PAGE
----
“Cardinal Ó Fiaich didn’t mince his words,” says Ó Briodáin.

“He apologized for the bishops’ treatment of Father O’Hickey. There might have been some clerics present who didn’t appreciate it, but anyway, in no uncertain terms, he said it was a disgrace.

Ó Faiich must have known that, technically speaking, the college statute that Father O’Hickey allegedly violated had not been enacted.

“The statute was about freedom of speech and what college staff could and could not say in public,” says Ó Briodáin.

“It had been promulgated in 1901, but was only valid for seven years. The 1907 statutes were never enacted or delivered to the teachers, so Father O’Hickey was removed from office on a charge that was not strictly speaking legal.

“His appeal to Rome was never heard by either side in court, but these days he would almost certainly get away with that technicality.”

The bishops also alleged that Father O’Hickey fomented anticlericalism and was supported by anticlericals.

“But there were very few anti-clerks in Ireland at that time, so it was crazy anyway. His own solicitor in Rome wanted proof of his good character, but his colleagues at Maynooth were afraid to give him references, unless the Vatican sends someone to interview them in person.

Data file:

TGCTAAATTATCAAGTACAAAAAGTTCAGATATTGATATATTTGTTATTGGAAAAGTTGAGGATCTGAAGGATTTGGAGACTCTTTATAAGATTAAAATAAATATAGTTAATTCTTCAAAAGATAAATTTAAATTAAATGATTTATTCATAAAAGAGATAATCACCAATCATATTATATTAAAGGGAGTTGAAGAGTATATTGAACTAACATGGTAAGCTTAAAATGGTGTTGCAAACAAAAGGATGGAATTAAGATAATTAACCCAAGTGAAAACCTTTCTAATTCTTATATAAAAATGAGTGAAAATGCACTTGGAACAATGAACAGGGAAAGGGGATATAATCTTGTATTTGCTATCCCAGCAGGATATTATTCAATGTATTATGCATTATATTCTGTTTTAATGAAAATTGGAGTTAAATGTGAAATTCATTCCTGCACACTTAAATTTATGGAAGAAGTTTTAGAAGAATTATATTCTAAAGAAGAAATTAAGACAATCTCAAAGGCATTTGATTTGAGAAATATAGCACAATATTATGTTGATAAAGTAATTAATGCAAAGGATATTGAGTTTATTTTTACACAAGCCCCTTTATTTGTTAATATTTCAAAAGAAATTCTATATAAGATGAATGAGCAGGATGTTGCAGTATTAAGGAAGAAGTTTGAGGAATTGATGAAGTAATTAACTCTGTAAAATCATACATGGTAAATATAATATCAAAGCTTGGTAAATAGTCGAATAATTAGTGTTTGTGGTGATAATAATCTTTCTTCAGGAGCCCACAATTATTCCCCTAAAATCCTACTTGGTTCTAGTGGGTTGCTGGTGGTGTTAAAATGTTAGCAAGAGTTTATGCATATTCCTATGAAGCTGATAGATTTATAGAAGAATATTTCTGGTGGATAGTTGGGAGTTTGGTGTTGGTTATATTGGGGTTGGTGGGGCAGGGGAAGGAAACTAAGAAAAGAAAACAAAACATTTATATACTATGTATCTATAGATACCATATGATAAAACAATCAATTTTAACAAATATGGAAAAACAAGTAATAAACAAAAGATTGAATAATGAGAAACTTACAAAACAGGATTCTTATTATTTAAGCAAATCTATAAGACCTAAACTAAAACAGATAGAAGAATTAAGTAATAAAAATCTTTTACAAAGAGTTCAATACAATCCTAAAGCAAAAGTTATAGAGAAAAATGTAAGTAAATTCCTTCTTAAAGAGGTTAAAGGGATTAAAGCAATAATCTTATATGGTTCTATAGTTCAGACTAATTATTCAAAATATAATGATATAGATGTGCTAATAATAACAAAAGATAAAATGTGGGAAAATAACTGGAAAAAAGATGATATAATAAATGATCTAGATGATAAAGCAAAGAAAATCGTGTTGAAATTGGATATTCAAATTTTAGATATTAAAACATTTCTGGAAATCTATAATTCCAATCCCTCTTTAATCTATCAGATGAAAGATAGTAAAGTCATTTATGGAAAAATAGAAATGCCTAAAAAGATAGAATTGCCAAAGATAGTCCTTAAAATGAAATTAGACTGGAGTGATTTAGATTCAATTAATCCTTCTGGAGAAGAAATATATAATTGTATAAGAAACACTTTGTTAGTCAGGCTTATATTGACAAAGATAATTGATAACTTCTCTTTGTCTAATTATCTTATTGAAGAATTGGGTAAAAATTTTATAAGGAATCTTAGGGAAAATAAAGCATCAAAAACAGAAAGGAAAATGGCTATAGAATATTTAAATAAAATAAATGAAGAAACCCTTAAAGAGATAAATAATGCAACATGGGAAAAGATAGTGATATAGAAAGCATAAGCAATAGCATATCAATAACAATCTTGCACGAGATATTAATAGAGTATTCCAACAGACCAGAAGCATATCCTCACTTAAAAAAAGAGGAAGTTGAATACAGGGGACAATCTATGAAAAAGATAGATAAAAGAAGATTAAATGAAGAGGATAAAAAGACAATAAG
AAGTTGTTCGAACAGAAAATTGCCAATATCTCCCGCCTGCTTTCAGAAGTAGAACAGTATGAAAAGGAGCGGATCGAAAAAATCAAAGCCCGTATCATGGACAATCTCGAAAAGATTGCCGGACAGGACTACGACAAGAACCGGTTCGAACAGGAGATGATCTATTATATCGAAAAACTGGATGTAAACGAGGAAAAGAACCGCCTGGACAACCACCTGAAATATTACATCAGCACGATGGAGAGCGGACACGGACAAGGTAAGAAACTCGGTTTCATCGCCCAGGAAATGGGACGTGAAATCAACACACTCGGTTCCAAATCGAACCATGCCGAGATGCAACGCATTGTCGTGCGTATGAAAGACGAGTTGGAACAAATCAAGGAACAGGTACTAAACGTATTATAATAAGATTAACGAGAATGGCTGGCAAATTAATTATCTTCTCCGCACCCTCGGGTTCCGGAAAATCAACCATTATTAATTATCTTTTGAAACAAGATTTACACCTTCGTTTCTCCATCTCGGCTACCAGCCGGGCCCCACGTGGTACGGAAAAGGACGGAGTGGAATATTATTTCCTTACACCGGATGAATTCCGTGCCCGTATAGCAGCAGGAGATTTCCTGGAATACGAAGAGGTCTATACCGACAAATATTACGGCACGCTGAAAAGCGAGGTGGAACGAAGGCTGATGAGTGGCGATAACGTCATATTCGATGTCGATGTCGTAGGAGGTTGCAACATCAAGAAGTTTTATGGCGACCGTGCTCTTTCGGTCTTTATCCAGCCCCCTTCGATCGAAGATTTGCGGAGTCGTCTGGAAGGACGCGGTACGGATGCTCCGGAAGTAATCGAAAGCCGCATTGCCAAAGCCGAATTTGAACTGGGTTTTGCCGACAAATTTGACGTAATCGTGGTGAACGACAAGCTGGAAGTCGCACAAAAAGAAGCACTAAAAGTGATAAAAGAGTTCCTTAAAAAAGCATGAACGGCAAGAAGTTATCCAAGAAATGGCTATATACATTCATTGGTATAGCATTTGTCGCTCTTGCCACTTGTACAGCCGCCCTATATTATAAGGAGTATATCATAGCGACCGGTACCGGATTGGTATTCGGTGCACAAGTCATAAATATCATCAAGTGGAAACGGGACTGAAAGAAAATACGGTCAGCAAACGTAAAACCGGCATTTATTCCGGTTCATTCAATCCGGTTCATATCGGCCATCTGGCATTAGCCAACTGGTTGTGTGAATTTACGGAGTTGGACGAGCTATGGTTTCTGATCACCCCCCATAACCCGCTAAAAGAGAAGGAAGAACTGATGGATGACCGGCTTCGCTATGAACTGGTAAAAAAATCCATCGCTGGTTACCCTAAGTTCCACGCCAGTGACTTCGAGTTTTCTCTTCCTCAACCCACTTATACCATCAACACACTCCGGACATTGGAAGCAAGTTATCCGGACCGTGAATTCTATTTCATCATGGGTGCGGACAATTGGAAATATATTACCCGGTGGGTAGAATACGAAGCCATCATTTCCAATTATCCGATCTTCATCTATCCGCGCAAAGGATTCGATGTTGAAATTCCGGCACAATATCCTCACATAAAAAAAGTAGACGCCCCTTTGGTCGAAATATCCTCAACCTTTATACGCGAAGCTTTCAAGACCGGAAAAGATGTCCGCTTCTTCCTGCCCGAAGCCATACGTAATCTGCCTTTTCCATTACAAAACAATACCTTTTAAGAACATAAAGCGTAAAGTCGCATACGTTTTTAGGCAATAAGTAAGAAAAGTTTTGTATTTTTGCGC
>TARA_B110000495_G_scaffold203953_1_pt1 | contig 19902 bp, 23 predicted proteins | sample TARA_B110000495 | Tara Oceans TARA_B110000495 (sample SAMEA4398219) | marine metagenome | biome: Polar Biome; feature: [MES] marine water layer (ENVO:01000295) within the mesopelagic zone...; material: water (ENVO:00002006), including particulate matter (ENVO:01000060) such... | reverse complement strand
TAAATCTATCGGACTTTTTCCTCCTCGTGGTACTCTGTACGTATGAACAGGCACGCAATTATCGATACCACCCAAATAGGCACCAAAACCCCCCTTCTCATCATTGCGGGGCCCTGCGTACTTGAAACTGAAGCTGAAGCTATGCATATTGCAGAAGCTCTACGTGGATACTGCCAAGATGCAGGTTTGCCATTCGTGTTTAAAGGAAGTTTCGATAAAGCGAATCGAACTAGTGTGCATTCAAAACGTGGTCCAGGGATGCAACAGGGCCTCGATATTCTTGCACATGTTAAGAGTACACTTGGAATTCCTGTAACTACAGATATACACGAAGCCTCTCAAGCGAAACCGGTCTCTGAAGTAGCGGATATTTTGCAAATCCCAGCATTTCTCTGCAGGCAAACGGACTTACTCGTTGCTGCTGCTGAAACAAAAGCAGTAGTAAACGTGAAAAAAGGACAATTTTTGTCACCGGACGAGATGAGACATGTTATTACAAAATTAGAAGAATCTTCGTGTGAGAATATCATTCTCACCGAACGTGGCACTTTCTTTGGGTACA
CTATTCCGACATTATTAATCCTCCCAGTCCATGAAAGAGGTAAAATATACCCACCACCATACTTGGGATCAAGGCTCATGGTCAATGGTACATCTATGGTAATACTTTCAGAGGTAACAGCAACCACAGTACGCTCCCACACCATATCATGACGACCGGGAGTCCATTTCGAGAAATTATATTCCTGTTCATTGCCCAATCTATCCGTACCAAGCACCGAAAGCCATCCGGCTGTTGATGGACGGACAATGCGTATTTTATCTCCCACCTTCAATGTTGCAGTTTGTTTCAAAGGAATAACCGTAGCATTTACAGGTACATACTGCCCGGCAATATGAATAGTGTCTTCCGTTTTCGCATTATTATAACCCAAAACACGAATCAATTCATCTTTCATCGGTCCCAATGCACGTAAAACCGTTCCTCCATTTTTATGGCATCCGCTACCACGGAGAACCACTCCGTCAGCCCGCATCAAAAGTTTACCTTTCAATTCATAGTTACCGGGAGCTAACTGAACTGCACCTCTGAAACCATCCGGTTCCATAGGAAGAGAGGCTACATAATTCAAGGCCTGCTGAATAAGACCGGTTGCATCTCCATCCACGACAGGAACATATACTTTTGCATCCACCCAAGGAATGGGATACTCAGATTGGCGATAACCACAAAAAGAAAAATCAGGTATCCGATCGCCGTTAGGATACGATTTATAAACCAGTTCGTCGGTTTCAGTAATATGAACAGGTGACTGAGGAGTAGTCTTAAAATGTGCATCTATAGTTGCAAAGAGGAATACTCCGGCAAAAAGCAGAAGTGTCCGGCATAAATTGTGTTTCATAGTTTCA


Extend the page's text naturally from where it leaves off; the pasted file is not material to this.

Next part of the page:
“An English cardinal was appointed to do this, but the bishops of Dublin did not like an Englishman to come, so Cardinal Logue was appointed instead.

“Cardinal Logue was the head of the Irish Church in Ireland, the same body that Father O’Hickey was bringing the case against, so it was very strange.”

Father O’Hickey is also said to have started a campaign of insubordination among student priests at Maynooth.

“There was something in the air back then, student priests were testing to see how far they could go,” says Ó Briodáin.

“But Dr Mannix, the president, blamed Father Hickey, which was probably unfair too.”

Father O’Hickey did not expect his appeal to Rome to take so long. He had already been there for three years when the campaign for compulsory Irish won in 2013.